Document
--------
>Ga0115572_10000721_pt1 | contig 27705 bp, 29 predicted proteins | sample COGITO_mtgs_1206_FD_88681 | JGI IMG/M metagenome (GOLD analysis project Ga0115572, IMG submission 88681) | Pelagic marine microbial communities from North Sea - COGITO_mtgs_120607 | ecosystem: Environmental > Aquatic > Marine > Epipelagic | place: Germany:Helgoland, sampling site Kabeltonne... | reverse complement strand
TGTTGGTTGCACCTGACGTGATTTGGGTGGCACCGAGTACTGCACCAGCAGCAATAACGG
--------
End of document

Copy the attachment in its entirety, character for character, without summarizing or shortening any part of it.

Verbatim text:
>Ga0115572_10000721_pt1 | contig 27705 bp, 29 predicted proteins | sample COGITO_mtgs_1206_FD_88681 | JGI IMG/M metagenome (GOLD analysis project Ga0115572, IMG submission 88681) | Pelagic marine microbial communities from North Sea - COGITO_mtgs_120607 | ecosystem: Environmental > Aquatic > Marine > Epipelagic | place: Germany:Helgoland, sampling site Kabeltonne... | reverse complement strand
TGTTGGTTGCACCTGACGTGATTTGGGTGGCACCGAGTACTGCACCAGCAGCAATAACGG